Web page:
EMS Tips

Training for K9 Search and Rescue (#31daysofCE)

Update: After 11 wonderful years of companionship we said goodbye to Sousa on 12/20/2011. He will be missed.

Nine years ago this month I brought home a wonderful yellow lab puppy. We had been visiting him once a week for the last month and knew he was going to be a great companion. Sousa (aka Friese’s Finest Fellow) came from the Winterwind Kennel in the Upper Peninsula of Michigan. We had spent nearly twelve months researching labrador retriever breeders throughout the upper midwest and eventually picked the kennel closest to our northern Wisconsin home because the dogs had a great combination of temperament, working history, and true to the breed standard. I wanted a lab with a blocky head and an otter tail. He was (and still is) a handsome boy.

The day after Sousa came to live with us he started air scent search and rescue training. The first days I would simply run away from him as we walked the snow-covered trails near our home. Ideally I would be running into the wind. This taught him to focus on my location and made the game him chasing me instead of me chasing him.

As the days went by I would run a little further ahead, maybe 20-30 yards, and then duck behind a tree – always running into the wind. He loved to chase me. I always made sure to stay close enough so he would not get distracted during the chase and would always win. Winning was playing tug with a two foot section of floating rope. We played and played and played.

After a few weeks of these games, with lots of other obedience training and socialization experiences ongoing, I had my wife hold him as I ran away. This made Sousa crazy with excitement. She would talk to him excitedly as I ran away. When I ducked behind a tree, wood pile, or side of a building he would explode out of her arms as she let him go. He loved the excitement and the find. We did all of this running into the wind.
Then one day I changed the game. This time I ran perpendicular to the wind, turned into the wind, and cut back towards him. Now my scent was blowing across the trail he just saw me run down. This was the true test. Was he finding me with his eyes or his nose? After I knelt down in the snowing I could hear him squealing and yipping as my wife got him fired up. I could see the trail. He left her arms like he was shot out of a cannon. I could see him running up the trail at full speed. I was close enough to the trail that I knew my scent was pouring across the trail from the strong wind blowing over my back.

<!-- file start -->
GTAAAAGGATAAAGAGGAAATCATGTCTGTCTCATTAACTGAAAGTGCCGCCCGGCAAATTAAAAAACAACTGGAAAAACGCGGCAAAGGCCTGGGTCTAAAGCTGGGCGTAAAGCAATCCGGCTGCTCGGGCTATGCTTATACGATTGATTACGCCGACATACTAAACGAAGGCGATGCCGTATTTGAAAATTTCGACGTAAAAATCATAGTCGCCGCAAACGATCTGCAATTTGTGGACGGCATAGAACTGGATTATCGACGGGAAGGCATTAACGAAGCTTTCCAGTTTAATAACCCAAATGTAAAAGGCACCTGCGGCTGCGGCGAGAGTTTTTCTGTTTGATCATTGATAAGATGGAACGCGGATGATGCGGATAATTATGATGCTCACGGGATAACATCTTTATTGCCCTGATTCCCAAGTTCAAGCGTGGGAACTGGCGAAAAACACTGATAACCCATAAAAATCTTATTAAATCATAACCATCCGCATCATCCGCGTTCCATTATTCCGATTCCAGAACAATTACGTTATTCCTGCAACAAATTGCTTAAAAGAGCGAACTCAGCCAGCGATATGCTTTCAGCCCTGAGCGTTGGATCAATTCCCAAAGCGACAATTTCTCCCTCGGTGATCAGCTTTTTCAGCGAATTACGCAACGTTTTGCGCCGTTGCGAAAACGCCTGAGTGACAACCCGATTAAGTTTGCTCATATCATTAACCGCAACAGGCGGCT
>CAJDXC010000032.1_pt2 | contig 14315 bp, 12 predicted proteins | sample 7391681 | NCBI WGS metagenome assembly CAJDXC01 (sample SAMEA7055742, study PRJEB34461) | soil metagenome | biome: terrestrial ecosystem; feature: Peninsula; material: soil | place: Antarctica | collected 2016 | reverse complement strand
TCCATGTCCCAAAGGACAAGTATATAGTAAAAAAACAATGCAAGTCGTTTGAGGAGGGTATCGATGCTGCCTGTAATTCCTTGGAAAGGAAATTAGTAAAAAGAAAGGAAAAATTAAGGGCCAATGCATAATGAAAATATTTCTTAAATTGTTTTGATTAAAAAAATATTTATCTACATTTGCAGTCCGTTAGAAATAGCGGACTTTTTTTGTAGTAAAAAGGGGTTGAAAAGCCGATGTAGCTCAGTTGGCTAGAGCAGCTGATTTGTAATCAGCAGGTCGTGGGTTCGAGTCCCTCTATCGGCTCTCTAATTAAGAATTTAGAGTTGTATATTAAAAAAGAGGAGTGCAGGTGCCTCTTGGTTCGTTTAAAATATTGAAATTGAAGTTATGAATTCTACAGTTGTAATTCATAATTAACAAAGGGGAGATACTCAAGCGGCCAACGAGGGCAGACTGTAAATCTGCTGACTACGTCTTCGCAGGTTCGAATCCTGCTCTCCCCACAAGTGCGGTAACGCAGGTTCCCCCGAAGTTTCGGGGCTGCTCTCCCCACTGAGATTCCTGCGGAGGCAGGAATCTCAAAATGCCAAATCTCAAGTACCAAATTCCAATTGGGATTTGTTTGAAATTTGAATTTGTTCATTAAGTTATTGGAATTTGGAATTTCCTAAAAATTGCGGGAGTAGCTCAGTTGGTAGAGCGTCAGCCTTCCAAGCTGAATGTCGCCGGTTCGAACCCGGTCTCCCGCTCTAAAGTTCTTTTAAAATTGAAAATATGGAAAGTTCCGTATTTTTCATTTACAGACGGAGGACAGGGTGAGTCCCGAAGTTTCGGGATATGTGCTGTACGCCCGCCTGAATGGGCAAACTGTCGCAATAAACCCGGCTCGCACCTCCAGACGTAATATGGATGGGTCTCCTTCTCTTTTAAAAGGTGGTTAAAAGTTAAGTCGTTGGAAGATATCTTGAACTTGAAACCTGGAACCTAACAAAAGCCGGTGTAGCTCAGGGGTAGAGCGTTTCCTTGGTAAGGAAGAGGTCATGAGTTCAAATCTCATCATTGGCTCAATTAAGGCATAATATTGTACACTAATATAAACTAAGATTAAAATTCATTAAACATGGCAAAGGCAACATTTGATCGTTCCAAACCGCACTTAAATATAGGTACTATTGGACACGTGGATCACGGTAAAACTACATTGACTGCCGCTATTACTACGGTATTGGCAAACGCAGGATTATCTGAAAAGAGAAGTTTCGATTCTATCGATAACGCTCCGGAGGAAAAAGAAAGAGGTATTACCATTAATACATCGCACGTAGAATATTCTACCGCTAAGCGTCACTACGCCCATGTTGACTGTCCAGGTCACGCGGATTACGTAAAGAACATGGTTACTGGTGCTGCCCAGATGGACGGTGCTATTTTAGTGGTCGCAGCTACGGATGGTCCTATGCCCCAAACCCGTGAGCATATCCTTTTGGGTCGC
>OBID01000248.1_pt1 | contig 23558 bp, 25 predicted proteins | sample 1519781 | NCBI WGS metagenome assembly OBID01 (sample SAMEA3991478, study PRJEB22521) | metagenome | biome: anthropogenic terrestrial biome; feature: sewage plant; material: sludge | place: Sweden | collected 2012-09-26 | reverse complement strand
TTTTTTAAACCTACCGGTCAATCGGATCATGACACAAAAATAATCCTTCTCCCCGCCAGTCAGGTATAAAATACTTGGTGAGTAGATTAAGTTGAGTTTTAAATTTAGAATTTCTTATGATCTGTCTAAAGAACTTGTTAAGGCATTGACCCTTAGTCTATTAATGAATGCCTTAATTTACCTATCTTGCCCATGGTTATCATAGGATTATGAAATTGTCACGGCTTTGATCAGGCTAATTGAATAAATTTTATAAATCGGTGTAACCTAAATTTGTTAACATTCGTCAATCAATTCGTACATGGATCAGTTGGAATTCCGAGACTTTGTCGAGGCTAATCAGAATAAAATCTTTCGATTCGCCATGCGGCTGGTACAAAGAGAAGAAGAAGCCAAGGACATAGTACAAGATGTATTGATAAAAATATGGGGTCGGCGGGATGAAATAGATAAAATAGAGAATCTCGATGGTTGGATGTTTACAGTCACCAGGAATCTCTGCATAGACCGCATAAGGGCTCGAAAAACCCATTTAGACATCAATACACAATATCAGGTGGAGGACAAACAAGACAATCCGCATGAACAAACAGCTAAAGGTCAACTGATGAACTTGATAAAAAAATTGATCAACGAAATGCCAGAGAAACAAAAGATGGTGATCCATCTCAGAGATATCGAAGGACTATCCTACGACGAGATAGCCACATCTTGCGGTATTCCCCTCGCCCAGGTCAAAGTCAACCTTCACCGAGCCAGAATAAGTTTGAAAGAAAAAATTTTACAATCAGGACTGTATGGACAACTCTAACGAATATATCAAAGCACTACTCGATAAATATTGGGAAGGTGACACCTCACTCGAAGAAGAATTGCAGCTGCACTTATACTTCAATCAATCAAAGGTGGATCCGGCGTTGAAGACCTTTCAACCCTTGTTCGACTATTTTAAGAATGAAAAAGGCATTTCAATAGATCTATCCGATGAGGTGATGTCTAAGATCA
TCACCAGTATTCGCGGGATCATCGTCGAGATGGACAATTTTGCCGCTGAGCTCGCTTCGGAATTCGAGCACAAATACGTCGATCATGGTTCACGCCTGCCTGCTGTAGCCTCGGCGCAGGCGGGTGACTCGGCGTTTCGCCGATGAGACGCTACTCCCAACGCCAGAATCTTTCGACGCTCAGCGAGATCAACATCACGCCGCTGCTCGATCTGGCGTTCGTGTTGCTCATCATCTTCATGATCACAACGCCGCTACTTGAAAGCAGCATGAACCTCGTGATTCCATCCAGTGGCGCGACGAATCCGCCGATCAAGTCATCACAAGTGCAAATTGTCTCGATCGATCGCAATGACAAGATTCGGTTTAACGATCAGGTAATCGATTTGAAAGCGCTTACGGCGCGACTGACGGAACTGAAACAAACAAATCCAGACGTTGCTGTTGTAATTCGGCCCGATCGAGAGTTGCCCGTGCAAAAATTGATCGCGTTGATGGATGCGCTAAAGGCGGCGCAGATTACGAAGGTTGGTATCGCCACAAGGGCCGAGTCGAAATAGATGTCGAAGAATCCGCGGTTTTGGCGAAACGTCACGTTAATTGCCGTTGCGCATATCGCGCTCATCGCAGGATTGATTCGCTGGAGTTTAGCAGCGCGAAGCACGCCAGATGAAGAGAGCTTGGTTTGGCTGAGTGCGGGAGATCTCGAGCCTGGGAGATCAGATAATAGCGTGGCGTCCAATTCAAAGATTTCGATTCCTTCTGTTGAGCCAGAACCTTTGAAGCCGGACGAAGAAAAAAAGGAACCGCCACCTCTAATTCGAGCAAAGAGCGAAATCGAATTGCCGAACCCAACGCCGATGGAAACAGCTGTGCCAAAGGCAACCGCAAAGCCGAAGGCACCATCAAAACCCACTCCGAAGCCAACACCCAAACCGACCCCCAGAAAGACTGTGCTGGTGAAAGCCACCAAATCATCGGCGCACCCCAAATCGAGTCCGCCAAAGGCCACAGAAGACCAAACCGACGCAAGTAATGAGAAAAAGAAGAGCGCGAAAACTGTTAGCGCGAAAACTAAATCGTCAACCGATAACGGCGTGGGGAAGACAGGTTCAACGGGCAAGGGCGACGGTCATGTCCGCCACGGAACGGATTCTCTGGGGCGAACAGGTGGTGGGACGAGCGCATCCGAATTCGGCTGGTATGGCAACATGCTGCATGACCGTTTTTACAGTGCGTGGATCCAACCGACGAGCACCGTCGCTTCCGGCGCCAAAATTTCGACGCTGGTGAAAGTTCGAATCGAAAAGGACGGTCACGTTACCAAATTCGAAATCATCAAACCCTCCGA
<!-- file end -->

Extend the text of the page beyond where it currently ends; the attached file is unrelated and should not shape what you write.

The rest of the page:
When Sousa ran into the scent cone he turned his head so hard and fast into the wind that he fell over. A rolling, barking, ball of snow and yellow fur. Eureka! He barreled through the snow and into my arms more excited than ever to play tug with his favorite piece of yellow rope.

There has never been anything subtle about Sousa. When he gets in the scent cone his head comes up, his tail straightens out, and steps lighter on his toes. His brilliance always made my job easier.

Search and Rescue, like EMS requires lots of time, training, and perseverance. I spent a year learning about SAR, reading about dog training, and talking and spending lots of time with other trainers before I got Sousa. If you have ever thought about getting into K9 SAR this is the general advice I always give:

1. Do the math and look at your budget. SAR gets expensive fast. When I was active I was driving almost 5,000 miles a year just for training activities.

2. Spend at least a year as non-dog handler before getting a dog. Spend this time hiding for other handler’s dogs, watching and learning from other handlers, and reading some of the classic training books. Make sure SAR is for you before you get a dog.

3. Add these SAR training classics to your library. Read them before you get a dog.
Search and Rescue Dogs: Training the K-9 Hero, Second Edition
Scent and the Scenting Dog

4. A SAR dog, like any other pet, becomes a member of your family. Make sure you are ready for a companion that will be with you for the next 8 to 15 years.

5. Select a dog from a well-known and respected breeder. Ask for and talk to references. You will invest thousands of hours into training and thousand of dollars into equipment, travel, and training. Starting off with a “free” dog has never made sense to me. It is not uncommon to spend $1000 or more on a well-bred dog that has capabilities for SAR work.

Finally remember, nose work is easy for dogs and they will do anything they are reinforced (positive and negative) for doing. What is really hard is for you to learn to read your dog and reinforce the things you think you are reinforcing.

This is the 8th post in the 31 Days of Continuing Education series for Everyday EMS Tips.

Sousa is a retired SAR dog. He enjoys family walks, playing fetch in the yard, being dressed up by the kids, and using his nose to find anything.

By Greg Friese

Greg Friese, Stevens Point, Wisconsin, is an author, educator, paramedic, and marathon runner.

Greg was the co-host of the award winning EMSEduCast podcast, the only podcast by and for EMS educators. Greg has written for,, Wilderness Medical Associates, JEMS Magazine, and EMS World Magazine, and the NAEMSE Educator Newsletter.